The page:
On September 1 1905 arrived at Cabo Blanco and on the 2nd departed the steamer ‘Presidente Roca’, that loaded two hundred tons of salt bound for Buenos Aires. In this period, the land around Cabo Blanco was being populated quickly, having founded several estancias of considerable importance.

The sailing ship ‘Cabo Blanco’, of Argentine registry, anchored in that port on September 18, 1905, under the command of the Captain Jenaro Biagio and loaded one thousand three hundred tons of salt bound for Buenos Aires.

On the 8th November 1905 the steamer ‘Presidente Roca’ left for Buenos Aires, having in a single day unloaded here twenty-six tons of general merchandise and loaded two hundred tons of salt. All the neighbours of this town offered a picnic lunch to Colonel Gutiérrez, ex-governor of Santa Cruz, who came on board the same steamer accompanied by his wife. The lunch was attended by the captain of the steamer and his officers. Colonel Gutiérrez commented that as in the establishment of the salt mines they employed already nearly 100 people, Cabo Blanco needed police and a school. In December of 1905 the Salesian father Ludovico Dabrowski undertook a tour around the growing villages of Cabo Blanco and Mazaredo. On the 9th June 1908 was appointed to the police station Constable Rafael Varadlo, to the satisfaction of all the neighbourhood. On 24th June 1908, at 3.30pm, the steamer ‘Camarones’ coming from Buenos Aires anchored, unloading general merchandise.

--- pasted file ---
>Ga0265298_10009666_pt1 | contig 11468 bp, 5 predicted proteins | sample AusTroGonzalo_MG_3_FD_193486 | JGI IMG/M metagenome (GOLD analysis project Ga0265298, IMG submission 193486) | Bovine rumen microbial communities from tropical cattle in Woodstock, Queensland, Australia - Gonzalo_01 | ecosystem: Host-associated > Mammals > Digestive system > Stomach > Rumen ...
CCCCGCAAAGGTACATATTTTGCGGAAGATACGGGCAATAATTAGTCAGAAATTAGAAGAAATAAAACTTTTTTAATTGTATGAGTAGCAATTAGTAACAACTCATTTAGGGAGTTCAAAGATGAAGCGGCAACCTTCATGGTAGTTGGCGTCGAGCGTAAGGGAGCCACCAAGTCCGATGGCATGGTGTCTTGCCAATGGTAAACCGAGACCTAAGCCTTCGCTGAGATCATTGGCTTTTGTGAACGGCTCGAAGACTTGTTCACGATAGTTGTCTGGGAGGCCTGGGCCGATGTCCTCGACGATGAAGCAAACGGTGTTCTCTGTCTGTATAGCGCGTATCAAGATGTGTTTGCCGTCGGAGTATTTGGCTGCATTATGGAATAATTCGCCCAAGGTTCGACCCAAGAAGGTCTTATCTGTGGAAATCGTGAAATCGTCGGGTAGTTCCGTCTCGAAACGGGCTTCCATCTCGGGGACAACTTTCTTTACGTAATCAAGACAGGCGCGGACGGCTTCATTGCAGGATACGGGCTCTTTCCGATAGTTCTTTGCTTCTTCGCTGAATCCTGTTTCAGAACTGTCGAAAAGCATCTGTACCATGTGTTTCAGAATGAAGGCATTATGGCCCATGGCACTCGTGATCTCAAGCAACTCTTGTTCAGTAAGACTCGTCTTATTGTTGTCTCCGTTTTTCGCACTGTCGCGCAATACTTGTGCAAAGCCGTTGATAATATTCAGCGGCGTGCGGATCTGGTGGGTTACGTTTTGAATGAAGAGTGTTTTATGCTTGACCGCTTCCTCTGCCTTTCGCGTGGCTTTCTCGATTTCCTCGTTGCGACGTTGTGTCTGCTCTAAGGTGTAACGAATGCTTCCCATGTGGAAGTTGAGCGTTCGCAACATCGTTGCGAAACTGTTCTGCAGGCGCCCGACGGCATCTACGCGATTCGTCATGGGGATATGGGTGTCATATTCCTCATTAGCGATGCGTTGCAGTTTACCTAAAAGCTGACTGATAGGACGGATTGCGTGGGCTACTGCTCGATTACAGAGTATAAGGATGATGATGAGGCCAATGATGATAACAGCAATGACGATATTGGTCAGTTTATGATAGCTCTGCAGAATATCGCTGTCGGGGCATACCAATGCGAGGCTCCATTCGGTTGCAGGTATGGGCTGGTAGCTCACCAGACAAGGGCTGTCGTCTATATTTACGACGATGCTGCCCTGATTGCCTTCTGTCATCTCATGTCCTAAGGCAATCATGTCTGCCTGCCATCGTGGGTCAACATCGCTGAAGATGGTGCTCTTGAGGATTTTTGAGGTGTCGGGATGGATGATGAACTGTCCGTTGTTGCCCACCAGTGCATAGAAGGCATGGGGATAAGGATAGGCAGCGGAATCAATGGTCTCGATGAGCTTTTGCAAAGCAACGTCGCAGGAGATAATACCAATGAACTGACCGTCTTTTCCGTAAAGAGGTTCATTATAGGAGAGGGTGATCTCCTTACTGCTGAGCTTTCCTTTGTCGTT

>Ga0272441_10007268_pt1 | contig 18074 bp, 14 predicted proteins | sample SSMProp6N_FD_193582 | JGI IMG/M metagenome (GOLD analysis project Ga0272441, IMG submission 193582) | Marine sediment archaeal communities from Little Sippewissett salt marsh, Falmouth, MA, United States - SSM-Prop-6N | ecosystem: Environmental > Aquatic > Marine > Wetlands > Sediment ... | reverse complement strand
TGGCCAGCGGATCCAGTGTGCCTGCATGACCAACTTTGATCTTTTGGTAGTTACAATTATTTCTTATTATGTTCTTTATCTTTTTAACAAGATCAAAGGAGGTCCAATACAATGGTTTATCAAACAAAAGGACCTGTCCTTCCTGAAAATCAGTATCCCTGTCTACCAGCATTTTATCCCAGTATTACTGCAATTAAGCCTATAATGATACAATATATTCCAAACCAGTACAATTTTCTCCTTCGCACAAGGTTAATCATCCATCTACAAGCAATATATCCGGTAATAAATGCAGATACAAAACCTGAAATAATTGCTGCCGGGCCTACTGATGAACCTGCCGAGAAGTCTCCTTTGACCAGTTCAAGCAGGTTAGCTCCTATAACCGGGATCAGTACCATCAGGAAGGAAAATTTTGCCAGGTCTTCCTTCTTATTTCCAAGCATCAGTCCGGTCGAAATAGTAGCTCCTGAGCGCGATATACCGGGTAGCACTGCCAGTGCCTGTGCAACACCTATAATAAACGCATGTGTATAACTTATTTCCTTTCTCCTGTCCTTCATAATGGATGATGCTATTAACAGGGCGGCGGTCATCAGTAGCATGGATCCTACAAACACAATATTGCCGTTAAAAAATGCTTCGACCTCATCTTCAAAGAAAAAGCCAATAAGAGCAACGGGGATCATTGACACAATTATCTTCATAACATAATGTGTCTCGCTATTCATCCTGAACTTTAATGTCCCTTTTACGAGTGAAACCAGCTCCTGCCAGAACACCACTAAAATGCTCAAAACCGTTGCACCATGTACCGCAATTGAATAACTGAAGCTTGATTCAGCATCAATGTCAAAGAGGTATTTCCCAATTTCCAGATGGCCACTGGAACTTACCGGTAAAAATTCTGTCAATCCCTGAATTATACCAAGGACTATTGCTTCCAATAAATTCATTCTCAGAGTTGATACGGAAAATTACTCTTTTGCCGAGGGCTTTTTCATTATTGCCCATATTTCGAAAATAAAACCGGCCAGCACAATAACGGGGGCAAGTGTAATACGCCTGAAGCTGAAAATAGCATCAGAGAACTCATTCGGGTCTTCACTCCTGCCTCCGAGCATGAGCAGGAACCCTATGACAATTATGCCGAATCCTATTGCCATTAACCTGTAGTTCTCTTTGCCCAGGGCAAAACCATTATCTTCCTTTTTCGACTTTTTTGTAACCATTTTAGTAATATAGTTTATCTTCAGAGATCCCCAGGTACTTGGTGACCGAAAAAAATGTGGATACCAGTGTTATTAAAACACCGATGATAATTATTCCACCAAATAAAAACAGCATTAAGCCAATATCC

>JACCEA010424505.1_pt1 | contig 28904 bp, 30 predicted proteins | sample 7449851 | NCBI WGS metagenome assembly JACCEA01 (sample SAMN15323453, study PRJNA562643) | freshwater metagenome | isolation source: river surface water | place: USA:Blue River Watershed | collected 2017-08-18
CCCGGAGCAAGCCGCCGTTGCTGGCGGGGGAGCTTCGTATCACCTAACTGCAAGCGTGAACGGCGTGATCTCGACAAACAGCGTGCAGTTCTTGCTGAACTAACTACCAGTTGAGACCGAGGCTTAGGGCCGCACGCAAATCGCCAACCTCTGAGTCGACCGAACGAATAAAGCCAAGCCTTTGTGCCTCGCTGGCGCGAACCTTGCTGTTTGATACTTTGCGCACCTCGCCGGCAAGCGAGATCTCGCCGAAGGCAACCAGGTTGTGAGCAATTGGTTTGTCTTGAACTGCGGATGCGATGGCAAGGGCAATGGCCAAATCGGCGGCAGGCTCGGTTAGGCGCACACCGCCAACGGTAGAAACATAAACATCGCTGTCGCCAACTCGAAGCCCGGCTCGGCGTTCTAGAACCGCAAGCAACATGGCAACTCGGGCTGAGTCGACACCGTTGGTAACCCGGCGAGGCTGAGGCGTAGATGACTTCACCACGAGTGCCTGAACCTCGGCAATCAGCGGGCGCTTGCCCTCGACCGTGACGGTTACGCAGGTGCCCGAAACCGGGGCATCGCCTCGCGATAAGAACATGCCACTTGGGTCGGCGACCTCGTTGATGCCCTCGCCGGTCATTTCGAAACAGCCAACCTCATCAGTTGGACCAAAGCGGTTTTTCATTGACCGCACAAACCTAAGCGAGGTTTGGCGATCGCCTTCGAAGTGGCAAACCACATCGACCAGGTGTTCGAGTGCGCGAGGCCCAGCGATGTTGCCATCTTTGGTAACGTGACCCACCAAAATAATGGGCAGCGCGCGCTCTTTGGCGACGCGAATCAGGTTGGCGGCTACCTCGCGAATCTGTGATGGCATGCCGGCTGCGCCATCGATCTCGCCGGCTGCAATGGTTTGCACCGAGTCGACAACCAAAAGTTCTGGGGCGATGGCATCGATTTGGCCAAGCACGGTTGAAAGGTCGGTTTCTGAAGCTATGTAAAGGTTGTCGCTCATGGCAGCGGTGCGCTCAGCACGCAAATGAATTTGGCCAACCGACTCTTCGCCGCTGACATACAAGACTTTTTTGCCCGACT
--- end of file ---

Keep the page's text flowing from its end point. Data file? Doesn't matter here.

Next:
On November 8th 1908 the steamer ‘Lidya’ arrived at Cabo Blanco, of the new shipping company of the south coast, Perino and Co., bringing the labourers for the salt workings, as well as general merchandise, machinery and fine animals.

Señor A. Pratto, tenant of Don Lucio Parmeggiani, on the 9th March 1909 asked for the Ministry of Agriculture’s permission to exploit substances of the first category (combustible) (presumably coal – MCC) in the territory of Santa Cruz, Cabo Blanco zone, and the President of the Nation granted exclusive rights to Mr. Pratto on an extension of approximately 2,000 hectares, not infringing on the salt mining properties previously allocated.